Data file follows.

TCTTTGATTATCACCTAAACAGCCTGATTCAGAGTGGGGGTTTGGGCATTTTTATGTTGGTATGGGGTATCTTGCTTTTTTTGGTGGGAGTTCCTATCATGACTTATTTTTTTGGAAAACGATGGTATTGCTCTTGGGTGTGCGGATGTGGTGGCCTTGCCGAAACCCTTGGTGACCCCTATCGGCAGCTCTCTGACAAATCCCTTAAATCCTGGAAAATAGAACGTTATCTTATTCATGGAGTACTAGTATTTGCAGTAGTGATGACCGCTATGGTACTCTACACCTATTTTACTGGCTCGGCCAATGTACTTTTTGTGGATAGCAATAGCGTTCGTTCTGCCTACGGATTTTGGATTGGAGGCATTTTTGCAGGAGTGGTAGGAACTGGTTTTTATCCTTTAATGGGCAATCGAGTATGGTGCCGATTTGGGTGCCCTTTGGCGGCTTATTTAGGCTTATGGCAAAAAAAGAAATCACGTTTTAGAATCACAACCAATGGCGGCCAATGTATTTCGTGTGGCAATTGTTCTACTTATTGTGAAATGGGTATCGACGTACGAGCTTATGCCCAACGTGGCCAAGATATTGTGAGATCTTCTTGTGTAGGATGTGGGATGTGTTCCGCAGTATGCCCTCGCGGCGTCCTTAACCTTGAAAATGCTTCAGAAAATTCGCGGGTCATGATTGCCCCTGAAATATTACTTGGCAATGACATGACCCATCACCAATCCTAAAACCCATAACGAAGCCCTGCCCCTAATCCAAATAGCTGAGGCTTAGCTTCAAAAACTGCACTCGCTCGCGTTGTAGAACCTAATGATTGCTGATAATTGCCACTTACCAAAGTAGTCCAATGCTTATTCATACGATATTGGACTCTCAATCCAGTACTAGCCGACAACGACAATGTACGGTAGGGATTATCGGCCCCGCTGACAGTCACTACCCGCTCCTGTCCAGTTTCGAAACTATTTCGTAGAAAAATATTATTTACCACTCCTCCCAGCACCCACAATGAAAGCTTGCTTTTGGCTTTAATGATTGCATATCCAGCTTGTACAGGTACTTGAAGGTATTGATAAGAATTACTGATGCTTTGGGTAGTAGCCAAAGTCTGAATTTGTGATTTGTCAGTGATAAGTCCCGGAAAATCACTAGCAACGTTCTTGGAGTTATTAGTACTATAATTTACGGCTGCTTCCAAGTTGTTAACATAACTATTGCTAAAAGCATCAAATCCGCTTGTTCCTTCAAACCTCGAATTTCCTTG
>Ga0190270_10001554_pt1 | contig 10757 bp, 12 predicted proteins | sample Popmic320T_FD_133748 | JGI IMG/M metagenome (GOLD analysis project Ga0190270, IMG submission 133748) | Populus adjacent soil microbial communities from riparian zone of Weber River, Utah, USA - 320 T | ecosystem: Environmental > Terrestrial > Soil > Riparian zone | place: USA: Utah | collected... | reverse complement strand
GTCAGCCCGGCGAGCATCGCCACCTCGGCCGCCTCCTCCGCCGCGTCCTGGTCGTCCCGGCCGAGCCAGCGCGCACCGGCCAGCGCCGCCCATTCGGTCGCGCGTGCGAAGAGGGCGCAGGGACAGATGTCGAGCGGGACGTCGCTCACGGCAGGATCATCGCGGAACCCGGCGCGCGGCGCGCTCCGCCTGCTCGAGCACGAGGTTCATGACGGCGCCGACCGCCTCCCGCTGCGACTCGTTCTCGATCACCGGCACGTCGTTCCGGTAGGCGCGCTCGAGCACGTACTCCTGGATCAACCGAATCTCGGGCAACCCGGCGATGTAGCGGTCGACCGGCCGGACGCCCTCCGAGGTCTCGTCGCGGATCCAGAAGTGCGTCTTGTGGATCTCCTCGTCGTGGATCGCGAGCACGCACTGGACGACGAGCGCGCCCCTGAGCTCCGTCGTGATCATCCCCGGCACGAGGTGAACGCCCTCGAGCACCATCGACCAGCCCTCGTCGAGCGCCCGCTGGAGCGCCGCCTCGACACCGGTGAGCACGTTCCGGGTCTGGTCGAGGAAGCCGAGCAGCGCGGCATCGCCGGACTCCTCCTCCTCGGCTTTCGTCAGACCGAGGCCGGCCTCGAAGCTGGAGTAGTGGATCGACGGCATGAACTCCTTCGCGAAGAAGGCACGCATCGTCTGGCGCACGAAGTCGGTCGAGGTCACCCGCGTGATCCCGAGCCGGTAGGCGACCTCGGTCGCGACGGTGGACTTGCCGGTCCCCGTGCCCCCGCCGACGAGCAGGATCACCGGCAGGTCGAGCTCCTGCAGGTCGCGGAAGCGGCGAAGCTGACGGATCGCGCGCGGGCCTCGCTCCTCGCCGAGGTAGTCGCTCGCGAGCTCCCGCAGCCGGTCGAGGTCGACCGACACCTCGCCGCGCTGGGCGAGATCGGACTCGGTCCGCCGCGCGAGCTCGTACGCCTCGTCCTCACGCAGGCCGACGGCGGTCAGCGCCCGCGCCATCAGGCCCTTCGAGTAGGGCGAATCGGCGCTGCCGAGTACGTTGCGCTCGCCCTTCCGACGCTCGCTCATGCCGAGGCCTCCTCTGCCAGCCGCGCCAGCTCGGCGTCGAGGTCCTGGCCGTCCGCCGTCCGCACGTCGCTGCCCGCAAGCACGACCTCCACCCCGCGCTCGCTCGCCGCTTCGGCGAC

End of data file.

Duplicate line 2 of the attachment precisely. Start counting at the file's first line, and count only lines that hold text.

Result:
>Ga0190270_10001554_pt1 | contig 10757 bp, 12 predicted proteins | sample Popmic320T_FD_133748 | JGI IMG/M metagenome (GOLD analysis project Ga0190270, IMG submission 133748) | Populus adjacent soil microbial communities from riparian zone of Weber River, Utah, USA - 320 T | ecosystem: Environmental > Terrestrial > Soil > Riparian zone | place: USA: Utah | collected... | reverse complement strand